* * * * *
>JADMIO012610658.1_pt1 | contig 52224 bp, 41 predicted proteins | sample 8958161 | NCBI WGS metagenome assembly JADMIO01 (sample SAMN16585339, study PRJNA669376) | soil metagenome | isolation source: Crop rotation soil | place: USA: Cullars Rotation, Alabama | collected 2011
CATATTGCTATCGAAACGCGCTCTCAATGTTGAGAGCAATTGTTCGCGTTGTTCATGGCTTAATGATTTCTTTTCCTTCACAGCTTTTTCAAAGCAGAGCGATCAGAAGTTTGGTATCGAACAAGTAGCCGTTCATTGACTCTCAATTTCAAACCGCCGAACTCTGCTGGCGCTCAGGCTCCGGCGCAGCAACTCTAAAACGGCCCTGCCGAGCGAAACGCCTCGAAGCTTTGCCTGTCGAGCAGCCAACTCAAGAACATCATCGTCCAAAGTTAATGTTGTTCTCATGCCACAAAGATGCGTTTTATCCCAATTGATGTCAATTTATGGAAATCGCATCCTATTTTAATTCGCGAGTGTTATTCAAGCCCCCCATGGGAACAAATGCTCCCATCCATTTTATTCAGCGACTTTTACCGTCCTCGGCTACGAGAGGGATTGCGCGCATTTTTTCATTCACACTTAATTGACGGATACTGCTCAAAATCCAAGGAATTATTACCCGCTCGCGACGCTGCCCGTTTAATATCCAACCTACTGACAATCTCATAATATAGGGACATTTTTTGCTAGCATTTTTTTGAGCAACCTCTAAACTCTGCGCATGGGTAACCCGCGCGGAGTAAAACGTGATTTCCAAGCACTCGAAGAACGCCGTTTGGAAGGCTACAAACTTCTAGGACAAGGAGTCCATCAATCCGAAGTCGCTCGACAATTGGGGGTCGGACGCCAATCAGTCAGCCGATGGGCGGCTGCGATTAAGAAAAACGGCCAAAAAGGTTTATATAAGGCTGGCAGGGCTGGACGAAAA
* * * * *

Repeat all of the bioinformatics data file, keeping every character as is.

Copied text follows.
>JADMIO012610658.1_pt1 | contig 52224 bp, 41 predicted proteins | sample 8958161 | NCBI WGS metagenome assembly JADMIO01 (sample SAMN16585339, study PRJNA669376) | soil metagenome | isolation source: Crop rotation soil | place: USA: Cullars Rotation, Alabama | collected 2011
CATATTGCTATCGAAACGCGCTCTCAATGTTGAGAGCAATTGTTCGCGTTGTTCATGGCTTAATGATTTCTTTTCCTTCACAGCTTTTTCAAAGCAGAGCGATCAGAAGTTTGGTATCGAACAAGTAGCCGTTCATTGACTCTCAATTTCAAACCGCCGAACTCTGCTGGCGCTCAGGCTCCGGCGCAGCAACTCTAAAACGGCCCTGCCGAGCGAAACGCCTCGAAGCTTTGCCTGTCGAGCAGCCAACTCAAGAACATCATCGTCCAAAGTTAATGTTGTTCTCATGCCACAAAGATGCGTTTTATCCCAATTGATGTCAATTTATGGAAATCGCATCCTATTTTAATTCGCGAGTGTTATTCAAGCCCCCCATGGGAACAAATGCTCCCATCCATTTTATTCAGCGACTTTTACCGTCCTCGGCTACGAGAGGGATTGCGCGCATTTTTTCATTCACACTTAATTGACGGATACTGCTCAAAATCCAAGGAATTATTACCCGCTCGCGACGCTGCCCGTTTAATATCCAACCTACTGACAATCTCATAATATAGGGACATTTTTTGCTAGCATTTTTTTGAGCAACCTCTAAACTCTGCGCATGGGTAACCCGCGCGGAGTAAAACGTGATTTCCAAGCACTCGAAGAACGCCGTTTGGAAGGCTACAAACTTCTAGGACAAGGAGTCCATCAATCCGAAGTCGCTCGACAATTGGGGGTCGGACGCCAATCAGTCAGCCGATGGGCGGCTGCGATTAAGAAAAACGGCCAAAAAGGTTTATATAAGGCTGGCAGGGCTGGACGAAAA